During a CNN interview on Wednesday afternoon, Rep. Chris Stewart (R-UT) used an obsolete talking point to downplay President Trump’s interest in firing Special Counsel Robert Mueller.
Stewart was asked if he shares Senate Majority Leader Mitch McConnell’s (R-KY) belief that Trump will not move to fire Mueller, who is currently investigating claims of collusion between Trump campaign and Russia, as well as possible obstruction of justice by the president. He replied by saying he “absolutely” does, citing Trump’s comments from three weeks ago — a period of time before the FBI raided the home, office, and hotel room of Michael Cohen, Trump’s longtime personal attorney.
“The president has made it clear as recently as I think three weeks ago — he has no intention of firing Mr Mueller, and he shouldn’t,” Stewart said.
Instead of explaining why Trump shouldn’t fire Mueller, Stewart immediately started listing reasons why Trump’s frustration is justified.
“Look, if you think there is evidence of collusion there, or you’re hanging your hat on that — it just simply hasn’t materialized. I think the president sees that,” Stewart said.
Trump’s frustrations over the Mueller investigation have become increasingly public since the FBI’s raid on Michael Cohen. Hours after the raid — which happened as a result of a criminal referral from Mueller — Trump responded by calling it “an attack on our country, in a true sense,” and admitted he was considering firing Mueller.
“Many people have said, ‘you should fire him.’ Again, they found nothing, and in finding nothing, that’s a big statement,” Trump said. “This is a pure and simple witch hunt.”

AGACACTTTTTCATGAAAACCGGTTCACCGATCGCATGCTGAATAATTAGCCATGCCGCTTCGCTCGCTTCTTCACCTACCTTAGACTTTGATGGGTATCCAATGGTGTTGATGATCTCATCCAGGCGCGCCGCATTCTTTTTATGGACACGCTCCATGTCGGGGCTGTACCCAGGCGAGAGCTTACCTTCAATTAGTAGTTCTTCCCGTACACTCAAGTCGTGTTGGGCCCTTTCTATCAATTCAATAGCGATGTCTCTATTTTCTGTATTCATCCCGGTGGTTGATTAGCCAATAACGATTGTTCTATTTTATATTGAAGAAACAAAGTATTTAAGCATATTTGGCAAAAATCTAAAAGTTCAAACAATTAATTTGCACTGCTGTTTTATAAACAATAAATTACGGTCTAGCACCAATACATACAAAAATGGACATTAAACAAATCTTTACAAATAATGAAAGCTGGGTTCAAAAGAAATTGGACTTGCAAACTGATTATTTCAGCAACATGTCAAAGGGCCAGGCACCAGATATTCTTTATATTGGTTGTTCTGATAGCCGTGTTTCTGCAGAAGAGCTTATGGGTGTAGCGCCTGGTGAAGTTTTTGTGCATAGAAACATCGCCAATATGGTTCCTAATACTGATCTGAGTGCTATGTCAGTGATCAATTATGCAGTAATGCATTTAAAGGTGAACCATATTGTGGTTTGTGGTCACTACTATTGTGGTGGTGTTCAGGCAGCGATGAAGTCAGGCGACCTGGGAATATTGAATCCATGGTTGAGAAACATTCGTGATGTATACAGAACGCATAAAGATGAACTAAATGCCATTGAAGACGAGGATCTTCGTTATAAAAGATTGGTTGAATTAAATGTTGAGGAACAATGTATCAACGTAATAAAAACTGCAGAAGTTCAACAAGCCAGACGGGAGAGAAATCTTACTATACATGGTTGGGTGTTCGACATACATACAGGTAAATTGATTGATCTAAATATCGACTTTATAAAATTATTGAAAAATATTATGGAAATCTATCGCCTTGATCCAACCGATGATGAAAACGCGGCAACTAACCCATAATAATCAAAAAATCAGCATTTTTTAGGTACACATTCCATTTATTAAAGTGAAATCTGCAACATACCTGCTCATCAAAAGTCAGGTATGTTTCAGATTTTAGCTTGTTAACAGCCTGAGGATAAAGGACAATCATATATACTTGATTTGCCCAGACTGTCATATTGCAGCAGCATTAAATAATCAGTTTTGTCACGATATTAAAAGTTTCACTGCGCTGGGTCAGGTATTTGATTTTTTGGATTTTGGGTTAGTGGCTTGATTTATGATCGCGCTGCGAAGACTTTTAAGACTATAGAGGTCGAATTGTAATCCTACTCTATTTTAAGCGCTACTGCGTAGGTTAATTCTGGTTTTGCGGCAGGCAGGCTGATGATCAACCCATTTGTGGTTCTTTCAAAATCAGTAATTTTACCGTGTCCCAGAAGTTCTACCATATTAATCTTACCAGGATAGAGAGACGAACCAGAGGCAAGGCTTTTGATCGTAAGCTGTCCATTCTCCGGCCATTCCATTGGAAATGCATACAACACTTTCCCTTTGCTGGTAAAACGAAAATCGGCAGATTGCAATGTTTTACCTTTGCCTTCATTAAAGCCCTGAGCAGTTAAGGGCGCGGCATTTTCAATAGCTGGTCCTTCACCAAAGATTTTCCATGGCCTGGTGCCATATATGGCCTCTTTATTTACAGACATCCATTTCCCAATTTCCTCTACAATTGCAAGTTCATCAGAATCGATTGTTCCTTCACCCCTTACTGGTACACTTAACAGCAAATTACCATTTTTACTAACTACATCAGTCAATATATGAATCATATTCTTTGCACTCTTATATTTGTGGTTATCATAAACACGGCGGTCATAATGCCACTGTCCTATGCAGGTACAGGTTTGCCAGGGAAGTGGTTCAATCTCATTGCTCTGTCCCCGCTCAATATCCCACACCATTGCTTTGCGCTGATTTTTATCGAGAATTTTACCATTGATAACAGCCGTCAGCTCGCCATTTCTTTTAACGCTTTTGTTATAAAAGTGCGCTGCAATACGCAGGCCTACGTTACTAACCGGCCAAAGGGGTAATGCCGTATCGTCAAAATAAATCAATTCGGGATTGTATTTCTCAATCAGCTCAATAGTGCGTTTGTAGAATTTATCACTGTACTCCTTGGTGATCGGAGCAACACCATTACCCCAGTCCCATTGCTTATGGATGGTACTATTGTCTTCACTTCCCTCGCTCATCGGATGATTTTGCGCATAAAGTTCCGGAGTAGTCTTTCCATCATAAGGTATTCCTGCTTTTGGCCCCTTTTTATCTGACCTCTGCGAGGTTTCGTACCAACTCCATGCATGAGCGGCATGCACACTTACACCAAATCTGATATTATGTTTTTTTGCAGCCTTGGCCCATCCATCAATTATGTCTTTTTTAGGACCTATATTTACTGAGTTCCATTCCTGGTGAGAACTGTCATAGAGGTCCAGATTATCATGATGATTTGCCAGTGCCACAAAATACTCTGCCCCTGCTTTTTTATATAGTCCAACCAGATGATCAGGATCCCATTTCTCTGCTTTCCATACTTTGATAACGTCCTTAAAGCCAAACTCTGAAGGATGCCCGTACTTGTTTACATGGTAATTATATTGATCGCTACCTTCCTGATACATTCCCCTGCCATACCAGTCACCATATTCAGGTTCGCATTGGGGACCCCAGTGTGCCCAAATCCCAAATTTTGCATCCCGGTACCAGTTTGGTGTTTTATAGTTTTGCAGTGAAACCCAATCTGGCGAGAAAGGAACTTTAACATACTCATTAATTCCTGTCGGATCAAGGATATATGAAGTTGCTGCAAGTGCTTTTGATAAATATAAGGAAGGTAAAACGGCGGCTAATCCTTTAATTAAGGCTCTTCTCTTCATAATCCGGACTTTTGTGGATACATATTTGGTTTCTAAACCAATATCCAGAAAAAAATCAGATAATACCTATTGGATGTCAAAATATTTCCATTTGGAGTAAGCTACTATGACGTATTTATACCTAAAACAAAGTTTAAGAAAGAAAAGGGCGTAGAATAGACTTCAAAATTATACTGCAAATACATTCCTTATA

JUST IN: President Trump responds to question "why don't you just fire Mueller?"
"Well, I think it's a disgrace what's going on. We'll see what happens … many people have said you should fire him. Again, they found nothing." pic.twitter.com/1k1bkdb7LZ
— MSNBC (@MSNBC) April 9, 2018
The next day, Press Secretary Sarah Huckabee Sanders told reporters that the White House “has been advised” that Trump has the power to unilaterally fire Mueller. Her comment suggested the White House has sought legal advice about Trump possibly moving on Mueller — a change from March, when a White House attorney said the president “is not considering or discussing” firing the special counsel.
Republican members of Congress like McConnell and Stewart have tacitly given Trump the green light to move on the special counsel. During a Fox News interview on Tuesday, the Senate majority leader talked out of both sides of his mouth, saying that while he doesn’t think Trump should or will fire Mueller, he won’t allow legislation to protect the special counsel to come up for a vote on the Senate floor.